“‘Shock and Awe’? Perfect name. . . . But what if the enemy can’t be shocked and awed? Not just won’t, but biologically can’t! That’s what happened that day outside New York City, that’s the failure that almost lost us the whole damn war. The fact that we couldn’t shock and awe Zack boomeranged right back in our faces and actually allowed Zack to shock and awe us! They’re not afraid! No matter what we do, no matter how many we kill, they will never, ever be afraid!” —Todd Wainio, former U.S. Army infantryman and veteran of the Battle of Yonkers

“Two hundred million zombies. Who can even visualize that type of number, let alone combat it? . . . For the first time in history, we faced an enemy that was actively waging total war. They had no limits of endurance. They would never negotiate, never surrender. They would fight until the very end because, unlike us, every single one of them, every second of every day, was devoted to consuming all life on Earth.” —General Travis D’Ambrosia, Supreme Allied Commander, Europe goodreads

Review: This book reads like an interview but the author does a great job of getting the reader hooked, then scaring the crap out of them. I think the format of this book and the various interviews is really what brought me into the story. It was interesting to follow this disease as it spread and try to find patient zero. I'm not a huge zombie fan and I'm definitely not a doomsday prepper but I feel as though something like this is actually possible. Maybe not the zombie aspect, but how many times has our society had a serious outbreak in a virus and caused a world wide health scare? Luckily, most of those scares have been contained but a lot of lives were lost throughout the process and I think this book gives a glimpse of what it must be like when those outbreaks happen and people have to contain them. I think the chance of a disease doing this in the future is not too far fetched which is what makes this book a little creepy.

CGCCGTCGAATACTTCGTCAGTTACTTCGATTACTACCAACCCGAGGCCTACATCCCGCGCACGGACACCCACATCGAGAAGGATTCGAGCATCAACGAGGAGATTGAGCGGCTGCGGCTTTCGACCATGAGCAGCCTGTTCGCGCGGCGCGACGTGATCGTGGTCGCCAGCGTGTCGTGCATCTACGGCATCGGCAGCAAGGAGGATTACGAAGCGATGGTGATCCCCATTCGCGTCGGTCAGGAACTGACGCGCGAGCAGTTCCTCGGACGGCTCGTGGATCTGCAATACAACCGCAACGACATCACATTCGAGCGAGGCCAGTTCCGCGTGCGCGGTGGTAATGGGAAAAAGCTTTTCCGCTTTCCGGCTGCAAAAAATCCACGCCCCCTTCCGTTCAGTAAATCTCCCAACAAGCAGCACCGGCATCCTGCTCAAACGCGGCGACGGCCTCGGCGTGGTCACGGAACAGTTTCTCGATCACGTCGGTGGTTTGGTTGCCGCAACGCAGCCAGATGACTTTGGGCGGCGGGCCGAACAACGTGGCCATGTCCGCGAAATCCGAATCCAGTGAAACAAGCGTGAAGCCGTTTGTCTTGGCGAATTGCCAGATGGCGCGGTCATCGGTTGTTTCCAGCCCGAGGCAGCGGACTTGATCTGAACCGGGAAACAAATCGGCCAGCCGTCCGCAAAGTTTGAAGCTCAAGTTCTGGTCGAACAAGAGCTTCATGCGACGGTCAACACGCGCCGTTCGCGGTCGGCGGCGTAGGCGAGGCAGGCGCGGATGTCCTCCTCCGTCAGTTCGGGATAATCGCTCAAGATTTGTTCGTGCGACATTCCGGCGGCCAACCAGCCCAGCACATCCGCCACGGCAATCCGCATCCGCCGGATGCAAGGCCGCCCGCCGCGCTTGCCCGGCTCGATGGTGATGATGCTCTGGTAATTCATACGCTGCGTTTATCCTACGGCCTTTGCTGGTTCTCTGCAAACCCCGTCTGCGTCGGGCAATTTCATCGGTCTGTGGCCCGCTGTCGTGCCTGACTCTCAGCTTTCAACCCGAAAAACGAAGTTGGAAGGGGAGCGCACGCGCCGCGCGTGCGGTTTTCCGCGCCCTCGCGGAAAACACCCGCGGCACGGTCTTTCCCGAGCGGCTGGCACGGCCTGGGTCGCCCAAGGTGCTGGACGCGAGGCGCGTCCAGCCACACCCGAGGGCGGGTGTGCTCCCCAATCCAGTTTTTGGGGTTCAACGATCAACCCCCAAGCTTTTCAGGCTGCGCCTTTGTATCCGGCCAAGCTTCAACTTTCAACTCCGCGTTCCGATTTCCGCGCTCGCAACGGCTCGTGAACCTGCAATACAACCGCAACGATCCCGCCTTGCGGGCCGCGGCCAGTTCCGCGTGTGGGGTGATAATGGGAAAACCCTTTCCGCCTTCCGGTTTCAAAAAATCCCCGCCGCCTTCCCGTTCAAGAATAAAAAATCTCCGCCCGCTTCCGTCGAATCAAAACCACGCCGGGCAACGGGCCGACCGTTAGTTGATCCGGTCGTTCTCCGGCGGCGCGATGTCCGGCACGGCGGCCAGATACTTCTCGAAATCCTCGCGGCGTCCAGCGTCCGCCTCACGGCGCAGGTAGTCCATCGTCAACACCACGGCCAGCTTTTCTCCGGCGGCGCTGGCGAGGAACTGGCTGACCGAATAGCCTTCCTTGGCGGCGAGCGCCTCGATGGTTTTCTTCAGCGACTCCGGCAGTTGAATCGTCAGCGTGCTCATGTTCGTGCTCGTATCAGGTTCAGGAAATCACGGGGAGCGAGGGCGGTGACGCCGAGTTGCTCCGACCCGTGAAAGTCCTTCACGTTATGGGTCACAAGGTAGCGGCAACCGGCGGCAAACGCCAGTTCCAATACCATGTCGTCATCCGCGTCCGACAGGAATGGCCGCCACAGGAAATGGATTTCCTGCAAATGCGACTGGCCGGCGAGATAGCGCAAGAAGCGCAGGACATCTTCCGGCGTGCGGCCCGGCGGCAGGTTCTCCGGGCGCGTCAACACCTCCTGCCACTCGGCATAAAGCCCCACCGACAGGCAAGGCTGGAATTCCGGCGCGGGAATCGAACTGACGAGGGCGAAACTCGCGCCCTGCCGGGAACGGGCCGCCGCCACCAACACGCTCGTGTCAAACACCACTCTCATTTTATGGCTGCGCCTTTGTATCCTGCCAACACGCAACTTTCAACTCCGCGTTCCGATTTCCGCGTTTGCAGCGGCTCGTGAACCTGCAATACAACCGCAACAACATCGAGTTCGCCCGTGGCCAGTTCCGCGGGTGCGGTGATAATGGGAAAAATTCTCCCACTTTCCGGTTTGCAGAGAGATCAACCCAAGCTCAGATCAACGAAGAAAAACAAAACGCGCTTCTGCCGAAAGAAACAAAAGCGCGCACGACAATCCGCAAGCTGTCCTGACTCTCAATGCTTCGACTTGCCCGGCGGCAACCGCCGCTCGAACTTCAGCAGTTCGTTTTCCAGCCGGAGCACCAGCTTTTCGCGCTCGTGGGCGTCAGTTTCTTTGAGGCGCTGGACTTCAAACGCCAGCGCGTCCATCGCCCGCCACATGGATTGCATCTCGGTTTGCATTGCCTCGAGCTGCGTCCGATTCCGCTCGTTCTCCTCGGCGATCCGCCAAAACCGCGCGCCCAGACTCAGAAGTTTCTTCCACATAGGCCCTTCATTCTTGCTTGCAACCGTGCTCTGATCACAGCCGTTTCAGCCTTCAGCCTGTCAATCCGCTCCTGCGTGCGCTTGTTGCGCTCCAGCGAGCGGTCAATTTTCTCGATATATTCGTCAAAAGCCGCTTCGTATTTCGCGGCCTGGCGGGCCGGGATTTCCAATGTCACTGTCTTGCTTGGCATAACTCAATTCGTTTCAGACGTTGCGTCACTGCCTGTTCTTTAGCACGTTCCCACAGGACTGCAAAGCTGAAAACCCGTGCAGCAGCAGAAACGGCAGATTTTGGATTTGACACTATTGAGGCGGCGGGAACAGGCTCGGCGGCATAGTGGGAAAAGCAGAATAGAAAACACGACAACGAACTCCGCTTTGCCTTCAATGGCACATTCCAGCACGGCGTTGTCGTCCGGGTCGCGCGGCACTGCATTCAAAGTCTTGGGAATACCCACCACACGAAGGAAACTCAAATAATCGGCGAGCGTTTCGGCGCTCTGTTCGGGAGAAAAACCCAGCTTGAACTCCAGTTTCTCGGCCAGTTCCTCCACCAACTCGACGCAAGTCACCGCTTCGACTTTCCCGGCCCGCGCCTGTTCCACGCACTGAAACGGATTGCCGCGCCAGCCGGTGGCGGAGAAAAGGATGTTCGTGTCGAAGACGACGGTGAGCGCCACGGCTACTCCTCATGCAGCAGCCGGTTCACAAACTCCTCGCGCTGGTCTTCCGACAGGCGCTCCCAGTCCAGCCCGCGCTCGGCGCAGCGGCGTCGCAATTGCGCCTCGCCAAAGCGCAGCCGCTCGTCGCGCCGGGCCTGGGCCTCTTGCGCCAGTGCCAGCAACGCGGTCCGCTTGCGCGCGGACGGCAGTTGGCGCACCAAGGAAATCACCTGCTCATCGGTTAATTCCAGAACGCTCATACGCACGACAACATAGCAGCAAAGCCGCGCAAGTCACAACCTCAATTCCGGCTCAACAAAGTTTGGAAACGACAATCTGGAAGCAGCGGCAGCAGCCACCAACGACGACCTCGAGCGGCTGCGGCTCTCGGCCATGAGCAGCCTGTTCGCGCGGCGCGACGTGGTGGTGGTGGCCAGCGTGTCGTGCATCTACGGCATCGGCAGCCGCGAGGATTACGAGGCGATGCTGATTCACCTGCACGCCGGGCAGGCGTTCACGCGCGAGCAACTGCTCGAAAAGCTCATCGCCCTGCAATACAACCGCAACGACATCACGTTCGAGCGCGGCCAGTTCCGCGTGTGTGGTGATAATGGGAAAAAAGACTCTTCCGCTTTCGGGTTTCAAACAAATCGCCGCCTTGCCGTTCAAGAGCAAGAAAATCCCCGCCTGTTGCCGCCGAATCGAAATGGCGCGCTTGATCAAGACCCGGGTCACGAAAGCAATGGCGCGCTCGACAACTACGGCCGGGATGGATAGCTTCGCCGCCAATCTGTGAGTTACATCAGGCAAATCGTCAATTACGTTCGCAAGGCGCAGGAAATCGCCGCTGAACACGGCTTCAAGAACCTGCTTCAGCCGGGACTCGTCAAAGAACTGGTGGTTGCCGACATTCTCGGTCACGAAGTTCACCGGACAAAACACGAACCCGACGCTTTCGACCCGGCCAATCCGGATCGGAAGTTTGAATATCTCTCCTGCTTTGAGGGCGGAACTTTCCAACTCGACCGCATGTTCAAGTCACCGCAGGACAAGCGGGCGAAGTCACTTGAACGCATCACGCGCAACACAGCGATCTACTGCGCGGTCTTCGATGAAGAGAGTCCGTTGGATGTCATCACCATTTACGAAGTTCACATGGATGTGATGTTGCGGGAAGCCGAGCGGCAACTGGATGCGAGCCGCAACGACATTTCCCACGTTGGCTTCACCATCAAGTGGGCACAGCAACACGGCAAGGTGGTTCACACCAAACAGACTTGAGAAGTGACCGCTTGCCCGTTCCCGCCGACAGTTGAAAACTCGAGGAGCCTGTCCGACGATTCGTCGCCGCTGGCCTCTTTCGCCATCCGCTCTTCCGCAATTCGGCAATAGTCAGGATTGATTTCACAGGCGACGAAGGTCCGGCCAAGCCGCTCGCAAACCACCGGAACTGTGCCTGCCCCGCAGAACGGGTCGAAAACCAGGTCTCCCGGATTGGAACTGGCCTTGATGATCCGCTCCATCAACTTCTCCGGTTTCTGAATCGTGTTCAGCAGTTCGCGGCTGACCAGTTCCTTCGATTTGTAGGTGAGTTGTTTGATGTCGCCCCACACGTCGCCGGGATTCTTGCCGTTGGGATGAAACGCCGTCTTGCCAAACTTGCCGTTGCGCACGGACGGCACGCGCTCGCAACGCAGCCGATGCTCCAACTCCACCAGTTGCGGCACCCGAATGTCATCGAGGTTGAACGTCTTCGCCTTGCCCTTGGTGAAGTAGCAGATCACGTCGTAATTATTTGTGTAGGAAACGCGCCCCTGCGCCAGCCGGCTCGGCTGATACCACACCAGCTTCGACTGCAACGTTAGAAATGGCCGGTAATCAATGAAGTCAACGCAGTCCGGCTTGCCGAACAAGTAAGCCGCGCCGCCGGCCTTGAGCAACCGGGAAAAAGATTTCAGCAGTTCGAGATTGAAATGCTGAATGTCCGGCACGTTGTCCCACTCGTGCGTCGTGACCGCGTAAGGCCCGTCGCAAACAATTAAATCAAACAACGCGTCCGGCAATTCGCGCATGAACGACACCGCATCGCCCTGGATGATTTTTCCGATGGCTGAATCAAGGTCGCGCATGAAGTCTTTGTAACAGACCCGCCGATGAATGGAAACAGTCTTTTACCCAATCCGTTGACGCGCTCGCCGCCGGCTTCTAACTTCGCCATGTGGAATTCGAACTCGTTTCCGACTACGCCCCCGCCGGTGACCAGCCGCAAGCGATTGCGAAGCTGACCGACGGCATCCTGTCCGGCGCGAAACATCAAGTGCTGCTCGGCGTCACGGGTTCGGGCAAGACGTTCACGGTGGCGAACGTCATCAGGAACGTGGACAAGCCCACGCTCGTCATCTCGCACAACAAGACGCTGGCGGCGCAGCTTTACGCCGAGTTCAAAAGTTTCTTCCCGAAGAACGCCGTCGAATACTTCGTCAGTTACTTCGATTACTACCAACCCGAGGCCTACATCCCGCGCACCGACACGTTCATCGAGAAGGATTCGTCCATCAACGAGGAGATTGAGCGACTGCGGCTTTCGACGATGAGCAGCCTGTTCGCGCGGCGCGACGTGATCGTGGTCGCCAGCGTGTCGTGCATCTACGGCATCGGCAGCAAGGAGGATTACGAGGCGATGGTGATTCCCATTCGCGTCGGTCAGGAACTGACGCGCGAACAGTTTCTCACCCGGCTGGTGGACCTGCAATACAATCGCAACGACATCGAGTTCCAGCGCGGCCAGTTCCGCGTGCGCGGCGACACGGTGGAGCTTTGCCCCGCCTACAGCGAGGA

Now the movie (I know, I know. This is a book blog, who cares about the movie but I'm reviewing it anyway.)
I really enjoyed the book and was only looking forward the the movie because of the lovely Brad Pitt. Luckily for me, my fiance dragged me along to see it this past weekend and I surprisingly loved it! If you are looking for an action movie, it doesn't get much better than this. There was non-stop action, suspense, and drama from pretty much the opening scene. While most action movies forget about the relationships, this one actually made you feel for Brad's character and his family even though they received very little screen time. The movie and book had different story lines but the same overall premise; zombie apocalypse. Usually, I don't like when the movie strays so much from the book but this one was done so well, I didn't even care. I would definitely recommend going to see this movie if you are looking for a thrill ride. And it's surprisingly not as gory as I expected!